So, how are the beers?

I have not tried them all yet, but generally they stay on the safe side and brew lagers that have nothing extreme about them. Two beers from the Rethymnian brewery were fresh and unpasteurized, a blonde and a dunkel. They were decent, but did not have much of a body. The same goes for the Genesis beers – they are playing it too safe. The bottle of Piraiki Pale Ale from Pireus survived the trip back home, and has not been opened yet.

And Alex brought some lovely pistachio nuts from Aegina as well, and even a few rare imported beers. Thanks a lot!

 

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A bit of a back log now, but I won’t be travelling as much over the next few months, at least not abroad.

There was fresh snow on the roofs outside my hotel window in Switzerland, but I just had enough time to get some breakfast before heading back to the airport again. I already checked in, and a glace at the shopping mall after security confirmed my suspicions that the focus was more on watches and chocolate than beer.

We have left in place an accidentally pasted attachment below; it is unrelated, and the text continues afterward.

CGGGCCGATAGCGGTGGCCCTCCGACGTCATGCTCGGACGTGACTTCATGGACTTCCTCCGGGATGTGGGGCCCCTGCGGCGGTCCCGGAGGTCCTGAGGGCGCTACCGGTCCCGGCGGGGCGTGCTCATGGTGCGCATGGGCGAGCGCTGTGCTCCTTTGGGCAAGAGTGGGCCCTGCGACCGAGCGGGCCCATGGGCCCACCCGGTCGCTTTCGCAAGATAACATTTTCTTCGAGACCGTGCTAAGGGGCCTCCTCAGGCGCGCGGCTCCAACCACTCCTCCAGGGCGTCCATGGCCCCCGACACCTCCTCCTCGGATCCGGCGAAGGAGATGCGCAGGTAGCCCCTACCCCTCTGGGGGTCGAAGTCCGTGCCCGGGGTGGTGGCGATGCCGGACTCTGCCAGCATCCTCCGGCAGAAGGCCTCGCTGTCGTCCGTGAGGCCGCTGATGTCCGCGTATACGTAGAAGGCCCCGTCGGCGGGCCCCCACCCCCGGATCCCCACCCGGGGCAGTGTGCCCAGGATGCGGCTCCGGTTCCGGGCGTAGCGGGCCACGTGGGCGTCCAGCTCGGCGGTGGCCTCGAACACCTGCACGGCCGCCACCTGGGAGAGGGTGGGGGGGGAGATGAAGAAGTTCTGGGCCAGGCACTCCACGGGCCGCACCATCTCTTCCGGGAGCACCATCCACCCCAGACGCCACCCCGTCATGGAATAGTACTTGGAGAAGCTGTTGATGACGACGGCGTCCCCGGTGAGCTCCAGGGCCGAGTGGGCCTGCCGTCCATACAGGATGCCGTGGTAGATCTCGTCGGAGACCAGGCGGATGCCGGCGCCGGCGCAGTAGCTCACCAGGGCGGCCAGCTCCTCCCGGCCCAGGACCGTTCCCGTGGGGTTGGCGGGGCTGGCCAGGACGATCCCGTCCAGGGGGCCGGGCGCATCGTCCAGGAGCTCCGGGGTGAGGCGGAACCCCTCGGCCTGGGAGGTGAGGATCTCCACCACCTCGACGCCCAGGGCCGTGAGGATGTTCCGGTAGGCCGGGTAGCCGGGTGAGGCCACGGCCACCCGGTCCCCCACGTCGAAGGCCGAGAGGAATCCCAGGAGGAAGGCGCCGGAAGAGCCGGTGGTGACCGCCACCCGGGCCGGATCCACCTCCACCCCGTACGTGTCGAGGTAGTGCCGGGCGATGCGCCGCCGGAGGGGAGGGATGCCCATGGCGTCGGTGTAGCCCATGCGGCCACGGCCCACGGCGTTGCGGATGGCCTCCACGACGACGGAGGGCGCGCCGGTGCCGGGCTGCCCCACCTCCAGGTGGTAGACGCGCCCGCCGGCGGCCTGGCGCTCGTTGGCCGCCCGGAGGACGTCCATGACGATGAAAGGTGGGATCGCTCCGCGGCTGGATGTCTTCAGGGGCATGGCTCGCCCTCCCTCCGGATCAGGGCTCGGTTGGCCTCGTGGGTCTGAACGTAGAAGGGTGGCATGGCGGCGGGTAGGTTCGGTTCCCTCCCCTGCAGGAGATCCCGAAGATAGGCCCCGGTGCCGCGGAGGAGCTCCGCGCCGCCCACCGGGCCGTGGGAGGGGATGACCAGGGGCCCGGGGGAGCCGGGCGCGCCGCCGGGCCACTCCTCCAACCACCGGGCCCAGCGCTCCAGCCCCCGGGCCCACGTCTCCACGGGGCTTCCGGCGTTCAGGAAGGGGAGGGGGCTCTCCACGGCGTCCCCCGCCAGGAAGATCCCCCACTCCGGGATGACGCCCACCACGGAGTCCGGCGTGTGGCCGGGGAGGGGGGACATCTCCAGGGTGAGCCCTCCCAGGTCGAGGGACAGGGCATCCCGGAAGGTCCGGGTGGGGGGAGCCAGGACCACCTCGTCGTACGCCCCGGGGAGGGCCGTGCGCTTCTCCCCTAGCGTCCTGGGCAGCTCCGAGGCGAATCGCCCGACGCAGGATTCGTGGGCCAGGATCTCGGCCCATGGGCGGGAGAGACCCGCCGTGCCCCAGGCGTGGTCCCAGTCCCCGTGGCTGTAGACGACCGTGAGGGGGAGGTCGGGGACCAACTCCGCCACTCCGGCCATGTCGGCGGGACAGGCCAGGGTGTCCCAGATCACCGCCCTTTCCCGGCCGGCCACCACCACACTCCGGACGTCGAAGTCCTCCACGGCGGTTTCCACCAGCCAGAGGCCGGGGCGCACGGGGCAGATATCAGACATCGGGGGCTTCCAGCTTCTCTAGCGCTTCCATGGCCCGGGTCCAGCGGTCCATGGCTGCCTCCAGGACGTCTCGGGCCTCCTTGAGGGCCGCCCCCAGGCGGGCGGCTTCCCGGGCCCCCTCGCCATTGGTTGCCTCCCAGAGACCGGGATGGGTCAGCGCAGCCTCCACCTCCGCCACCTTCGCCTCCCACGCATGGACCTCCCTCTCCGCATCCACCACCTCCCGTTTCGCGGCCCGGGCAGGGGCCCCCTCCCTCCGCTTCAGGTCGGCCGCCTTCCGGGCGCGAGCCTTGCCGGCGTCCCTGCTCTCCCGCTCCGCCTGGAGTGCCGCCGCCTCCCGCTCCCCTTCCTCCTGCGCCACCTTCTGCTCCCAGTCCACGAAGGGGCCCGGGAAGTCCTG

The flight went without any more fuzz, and my suitcase even turned up at Athens airport after spending the night somewhere in the bowels of Zurich airport. (This is, presumably, where the gnomes are working nowadays).

Having done my homework, I went straight to the airport, but I did not take it all the way to Syntagma. Instead I went off at Andelokipi.

Early April, but the heat is already radiating from the asphalt and concrete as I step out on busy Alexandros avenue. It is easy to find my destination, right across the street.

I have written about the splendid beers from the Athens Craft brewery before, as I found several of them in the bars and cafes of the Cyclades two years ago. I have never had the chance to visit their home turf, however, so it was very convenient that the brewpub itself was on the way from the airport.

The brewpub is split in two. In the front it is like a conservatory where they probably roll back the rood on balmy summer evenings. In the back it is darker, with the brewing vessels dominating the room.